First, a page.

How Education Got Screwed Up: (It Didn't!): Repost

I am reposting this because the President will resurrect it tonight during the SOTU speech. Remember this post as you listen to him tell us the same thing. Again.
Go read Gerald Bracey's 17th Education Report (pdf). Here is the how the whole education disaster started: our wrong-headed reaction to Sputnik (snippet):
U.S. News & World Report ran an interview with Bestor in late 1956 under the title “We Are Less Educated than 50 Years Ago.” After Sputnik, it brought him back for “What Went Wrong with U.S. Schools.” Bestor eschewed two common descriptors of life adjustment education — “flapdoodle” and “gobbledygook” — and said simply that, “in the light of Sputnik, ‘lifeadjustment education’ turns out to have been something perilously close to ‘death adjustment’ for our nation and our children. . . . We have wasted an appalling part of the time of our young people on trivialities. The Russians have had sense enough not to do so. That’s why the first satellite bears the label ‘Made in Russia.’”

No doubt Bestor believed what he said. Many people believed it. But it was utter nonsense. The U.S. could have beaten the Russians by over a year. Dwight David Eisenhower chose not to.
Update: PBS has a program on this very issue:
TV Program Description
Original PBS Broadcast Date: November 6, 2007

On October 4, 1957, the Space Age dawned with the red hue of the Communist flag when the Soviet Union launched the first artificial satellite. Sputnik I stunned the world and spurred a surge in science education and innovation that changed our world forever. But was Sputnik I really a shock to America's leaders, and how close was the U.S. to getting into space first? NOVA draws on previously classified documents to tell the real story behind the opening chapter in the space race. (For more on the space race, see a time line.)

"Sputnik Declassified" counters the popular view that President Dwight Eisenhower and the American science and defense establishments were caught completely off guard; and that Eisenhower was so behind the times that even after the success of Sputnik I, he still failed to recognize the importance of space.

Interviewed on the program are noted historians such as Roger Launius and Michael Neufeld of the Smithsonian's National Air and Space Museum, and R. Cargill Hall, historian emeritus at the National Reconnaissance Office, the super-secret agency that operates U.S. spy satellites.

As NOVA shows, historians are beginning to realize that an elaborate strategic game was unfolding behind the scenes, with Eisenhower following a policy of divining Soviet military capabilities at all costs. By the early 1950s, the Russians were armed with nuclear weapons, and U.S. defense officials feared a Pearl Harbor-style surprise attack.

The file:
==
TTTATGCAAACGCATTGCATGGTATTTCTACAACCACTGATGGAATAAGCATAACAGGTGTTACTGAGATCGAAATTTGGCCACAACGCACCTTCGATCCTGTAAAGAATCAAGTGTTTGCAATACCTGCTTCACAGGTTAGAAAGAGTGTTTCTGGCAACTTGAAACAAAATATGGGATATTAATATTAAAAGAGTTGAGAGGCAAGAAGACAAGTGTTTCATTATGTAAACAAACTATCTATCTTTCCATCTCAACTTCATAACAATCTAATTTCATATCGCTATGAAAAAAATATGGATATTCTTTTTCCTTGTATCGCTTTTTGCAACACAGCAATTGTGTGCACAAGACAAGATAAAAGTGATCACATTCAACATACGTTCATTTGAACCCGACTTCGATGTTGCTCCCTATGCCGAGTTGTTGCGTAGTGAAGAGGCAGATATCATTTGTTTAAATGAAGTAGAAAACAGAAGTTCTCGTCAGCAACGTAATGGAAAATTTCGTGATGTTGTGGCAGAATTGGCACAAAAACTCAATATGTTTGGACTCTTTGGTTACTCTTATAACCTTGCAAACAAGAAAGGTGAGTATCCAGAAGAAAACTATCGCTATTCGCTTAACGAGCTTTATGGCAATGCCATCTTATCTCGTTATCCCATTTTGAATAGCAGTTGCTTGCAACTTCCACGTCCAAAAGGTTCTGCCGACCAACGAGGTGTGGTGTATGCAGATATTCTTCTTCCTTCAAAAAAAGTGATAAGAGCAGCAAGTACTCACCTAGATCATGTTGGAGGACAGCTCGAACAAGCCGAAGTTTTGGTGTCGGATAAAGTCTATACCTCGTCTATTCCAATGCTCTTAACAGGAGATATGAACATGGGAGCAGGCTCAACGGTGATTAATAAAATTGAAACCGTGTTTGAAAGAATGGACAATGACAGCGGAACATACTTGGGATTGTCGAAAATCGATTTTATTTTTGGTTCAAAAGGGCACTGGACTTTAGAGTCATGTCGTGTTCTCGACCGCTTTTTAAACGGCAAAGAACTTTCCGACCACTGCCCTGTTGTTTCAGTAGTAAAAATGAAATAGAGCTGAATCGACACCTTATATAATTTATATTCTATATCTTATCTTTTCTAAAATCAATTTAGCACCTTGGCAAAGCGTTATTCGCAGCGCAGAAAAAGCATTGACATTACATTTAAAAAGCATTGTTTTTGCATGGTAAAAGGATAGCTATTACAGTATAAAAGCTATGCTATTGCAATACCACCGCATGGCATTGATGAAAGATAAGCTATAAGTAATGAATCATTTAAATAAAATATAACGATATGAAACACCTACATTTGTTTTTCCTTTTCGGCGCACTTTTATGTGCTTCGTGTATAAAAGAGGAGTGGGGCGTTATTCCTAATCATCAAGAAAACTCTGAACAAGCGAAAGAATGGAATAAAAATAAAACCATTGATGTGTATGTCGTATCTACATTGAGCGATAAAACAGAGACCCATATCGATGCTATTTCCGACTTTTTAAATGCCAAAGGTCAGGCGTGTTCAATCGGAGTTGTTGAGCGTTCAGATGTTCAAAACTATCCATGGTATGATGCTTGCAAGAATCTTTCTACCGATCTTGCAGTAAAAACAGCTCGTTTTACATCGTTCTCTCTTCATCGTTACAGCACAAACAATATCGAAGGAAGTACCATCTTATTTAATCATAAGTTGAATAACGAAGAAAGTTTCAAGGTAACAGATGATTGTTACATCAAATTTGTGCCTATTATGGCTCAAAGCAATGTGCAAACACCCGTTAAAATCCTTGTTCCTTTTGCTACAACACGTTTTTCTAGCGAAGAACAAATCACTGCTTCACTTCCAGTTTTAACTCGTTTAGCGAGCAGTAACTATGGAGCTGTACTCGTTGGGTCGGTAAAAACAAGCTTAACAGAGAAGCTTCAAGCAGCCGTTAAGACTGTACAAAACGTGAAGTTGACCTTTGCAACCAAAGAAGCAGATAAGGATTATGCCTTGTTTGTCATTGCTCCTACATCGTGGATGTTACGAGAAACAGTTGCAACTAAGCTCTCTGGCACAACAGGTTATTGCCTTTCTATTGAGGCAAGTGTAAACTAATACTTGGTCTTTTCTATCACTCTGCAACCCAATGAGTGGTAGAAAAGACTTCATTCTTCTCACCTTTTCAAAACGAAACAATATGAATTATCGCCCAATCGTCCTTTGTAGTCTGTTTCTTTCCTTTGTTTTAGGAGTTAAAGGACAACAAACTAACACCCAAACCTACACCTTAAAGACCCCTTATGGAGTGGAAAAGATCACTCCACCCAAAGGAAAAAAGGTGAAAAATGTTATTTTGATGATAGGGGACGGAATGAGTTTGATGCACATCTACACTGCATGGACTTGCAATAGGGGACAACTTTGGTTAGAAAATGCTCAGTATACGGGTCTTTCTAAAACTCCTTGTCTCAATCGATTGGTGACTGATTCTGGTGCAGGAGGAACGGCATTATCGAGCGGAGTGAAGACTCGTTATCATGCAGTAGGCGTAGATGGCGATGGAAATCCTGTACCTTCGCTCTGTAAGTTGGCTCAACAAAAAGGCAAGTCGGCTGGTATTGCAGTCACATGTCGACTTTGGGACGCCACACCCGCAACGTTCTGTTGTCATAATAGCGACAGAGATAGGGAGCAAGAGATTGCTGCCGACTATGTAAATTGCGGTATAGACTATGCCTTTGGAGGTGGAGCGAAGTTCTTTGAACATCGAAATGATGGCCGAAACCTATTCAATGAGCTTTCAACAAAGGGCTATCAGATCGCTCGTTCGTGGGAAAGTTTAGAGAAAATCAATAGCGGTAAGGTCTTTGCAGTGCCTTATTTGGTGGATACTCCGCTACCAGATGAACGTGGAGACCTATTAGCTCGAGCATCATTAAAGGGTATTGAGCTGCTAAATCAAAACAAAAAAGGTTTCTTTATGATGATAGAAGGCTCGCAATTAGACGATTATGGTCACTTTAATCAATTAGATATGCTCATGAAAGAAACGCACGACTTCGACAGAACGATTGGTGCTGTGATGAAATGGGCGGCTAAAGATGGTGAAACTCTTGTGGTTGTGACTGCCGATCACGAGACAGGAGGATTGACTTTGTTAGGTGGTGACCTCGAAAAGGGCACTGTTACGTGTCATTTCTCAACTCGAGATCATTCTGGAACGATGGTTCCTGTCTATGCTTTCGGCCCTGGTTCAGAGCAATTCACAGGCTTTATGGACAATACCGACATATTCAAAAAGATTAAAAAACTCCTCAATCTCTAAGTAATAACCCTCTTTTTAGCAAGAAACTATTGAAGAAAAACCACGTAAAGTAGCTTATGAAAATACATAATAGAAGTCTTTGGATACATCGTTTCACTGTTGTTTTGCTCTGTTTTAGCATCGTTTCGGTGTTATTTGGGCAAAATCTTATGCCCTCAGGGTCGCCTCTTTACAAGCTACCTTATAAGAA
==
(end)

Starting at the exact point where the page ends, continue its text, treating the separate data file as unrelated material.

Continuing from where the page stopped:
Espionage inside Soviet territory was nearly impossible, and reconnaissance overflights were vulnerable and also forbidden by international law, which left Eisenhower with only one technically feasible but as-yet unproven alternative: to spy on the Soviets from the seemingly fantastic realm of space.

Ironically, the administration's concerted efforts to conceal this long-range project may have allowed the Russians to get into space first. Eisenhower approved a civilian venture to launch a scientific satellite and insisted that a non-military rocket carry the payload. This rocket, called Vanguard, had to be designed virtually from scratch.

In "Sputnik Declassified," NOVA probes the prehistory of the Space Age, examining what makes Earth orbit so difficult to achieve; why the superpower rivalry in the wake of World War II made spaceflight attainable for the first time in history; and how a worldwide civilian science effort called the International Geophysical Year served as the occasion for both Sputnik I and the American response.

One of the key U.S. pioneers of the early Space Age is also one of the most controversial. As the rocket program leader for Nazi Germany, Wernher von Braun developed the V-2 rocket, which was built with slave labor and rained destruction on England, Belgium, and France in the final year of World War II. (See more on Von Braun's tainted legacy.)

Brought to the U.S. with most of his staff after the war, von Braun spearheaded the development of long-range missiles for the U.S. Army. On September 20, 1956—more than a year before Sputnik I—the first of his Jupiter C missiles reached an altitude of 682 miles, from which its fourth stage could have easily boosted a payload into orbit. But the Department of Defense had already passed over the Army team in favor of Vanguard and had forbidden von Braun from developing any kind of orbital spacecraft.

Eight weeks after Sputnik I, Vanguard was finally ready—and exploded spectacularly on the launchpad. Now the tables were turned. Von Braun was given the go-ahead to get a satellite into orbit as soon as possible, which he achieved on January 31, 1958, with Explorer I, launched by a Jupiter C missile.

Von Braun's ultimate success and America's hurt pride and alarm over Sputnik I led to the founding of NASA and eventually to the triumphs of the Apollo program. Thanks to the space race that Sputnik I initiated, Eisenhower's secret spy satellites and von Braun's childhood dream of human travel to the moon both became reality.

Although many experts foresaw Sputnik I, few could have predicted that the simple metal sphere with a crude radio and two batteries heralded a fundamental rethinking of America's priorities, and ultimately helped create the world we live in today. Spaceflight, GPS, cell phones, satellite TV, even the personal computer and the Internet—all owe a debt to Sputnik I. (For more on Sputnik's legacy, go to What Satellites See.)

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